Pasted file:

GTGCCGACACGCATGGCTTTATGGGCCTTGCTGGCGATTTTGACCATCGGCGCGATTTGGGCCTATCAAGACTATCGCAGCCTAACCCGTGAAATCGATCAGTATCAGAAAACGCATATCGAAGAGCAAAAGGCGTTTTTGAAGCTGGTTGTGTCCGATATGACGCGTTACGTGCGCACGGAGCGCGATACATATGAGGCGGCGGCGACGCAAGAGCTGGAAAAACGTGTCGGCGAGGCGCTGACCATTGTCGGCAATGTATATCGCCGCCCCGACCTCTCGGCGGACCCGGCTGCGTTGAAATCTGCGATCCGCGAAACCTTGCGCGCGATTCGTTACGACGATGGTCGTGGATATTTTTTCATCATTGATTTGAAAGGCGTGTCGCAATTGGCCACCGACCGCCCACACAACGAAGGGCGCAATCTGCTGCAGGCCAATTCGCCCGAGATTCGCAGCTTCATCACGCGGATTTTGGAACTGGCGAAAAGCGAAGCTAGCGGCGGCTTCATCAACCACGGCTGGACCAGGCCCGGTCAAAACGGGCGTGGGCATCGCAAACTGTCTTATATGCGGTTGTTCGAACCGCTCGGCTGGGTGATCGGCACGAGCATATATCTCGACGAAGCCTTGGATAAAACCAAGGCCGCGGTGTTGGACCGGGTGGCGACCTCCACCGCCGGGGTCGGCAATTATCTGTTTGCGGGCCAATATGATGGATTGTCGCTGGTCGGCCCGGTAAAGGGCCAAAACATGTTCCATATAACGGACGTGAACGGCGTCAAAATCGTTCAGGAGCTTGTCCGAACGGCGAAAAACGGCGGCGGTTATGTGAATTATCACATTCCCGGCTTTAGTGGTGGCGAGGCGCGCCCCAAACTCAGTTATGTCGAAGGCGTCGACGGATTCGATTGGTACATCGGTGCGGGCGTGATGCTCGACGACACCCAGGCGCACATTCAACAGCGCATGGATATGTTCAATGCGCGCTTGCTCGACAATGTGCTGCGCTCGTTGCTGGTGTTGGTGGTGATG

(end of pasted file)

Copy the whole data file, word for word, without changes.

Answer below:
GTGCCGACACGCATGGCTTTATGGGCCTTGCTGGCGATTTTGACCATCGGCGCGATTTGGGCCTATCAAGACTATCGCAGCCTAACCCGTGAAATCGATCAGTATCAGAAAACGCATATCGAAGAGCAAAAGGCGTTTTTGAAGCTGGTTGTGTCCGATATGACGCGTTACGTGCGCACGGAGCGCGATACATATGAGGCGGCGGCGACGCAAGAGCTGGAAAAACGTGTCGGCGAGGCGCTGACCATTGTCGGCAATGTATATCGCCGCCCCGACCTCTCGGCGGACCCGGCTGCGTTGAAATCTGCGATCCGCGAAACCTTGCGCGCGATTCGTTACGACGATGGTCGTGGATATTTTTTCATCATTGATTTGAAAGGCGTGTCGCAATTGGCCACCGACCGCCCACACAACGAAGGGCGCAATCTGCTGCAGGCCAATTCGCCCGAGATTCGCAGCTTCATCACGCGGATTTTGGAACTGGCGAAAAGCGAAGCTAGCGGCGGCTTCATCAACCACGGCTGGACCAGGCCCGGTCAAAACGGGCGTGGGCATCGCAAACTGTCTTATATGCGGTTGTTCGAACCGCTCGGCTGGGTGATCGGCACGAGCATATATCTCGACGAAGCCTTGGATAAAACCAAGGCCGCGGTGTTGGACCGGGTGGCGACCTCCACCGCCGGGGTCGGCAATTATCTGTTTGCGGGCCAATATGATGGATTGTCGCTGGTCGGCCCGGTAAAGGGCCAAAACATGTTCCATATAACGGACGTGAACGGCGTCAAAATCGTTCAGGAGCTTGTCCGAACGGCGAAAAACGGCGGCGGTTATGTGAATTATCACATTCCCGGCTTTAGTGGTGGCGAGGCGCGCCCCAAACTCAGTTATGTCGAAGGCGTCGACGGATTCGATTGGTACATCGGTGCGGGCGTGATGCTCGACGACACCCAGGCGCACATTCAACAGCGCATGGATATGTTCAATGCGCGCTTGCTCGACAATGTGCTGCGCTCGTTGCTGGTGTTGGTGGTGATG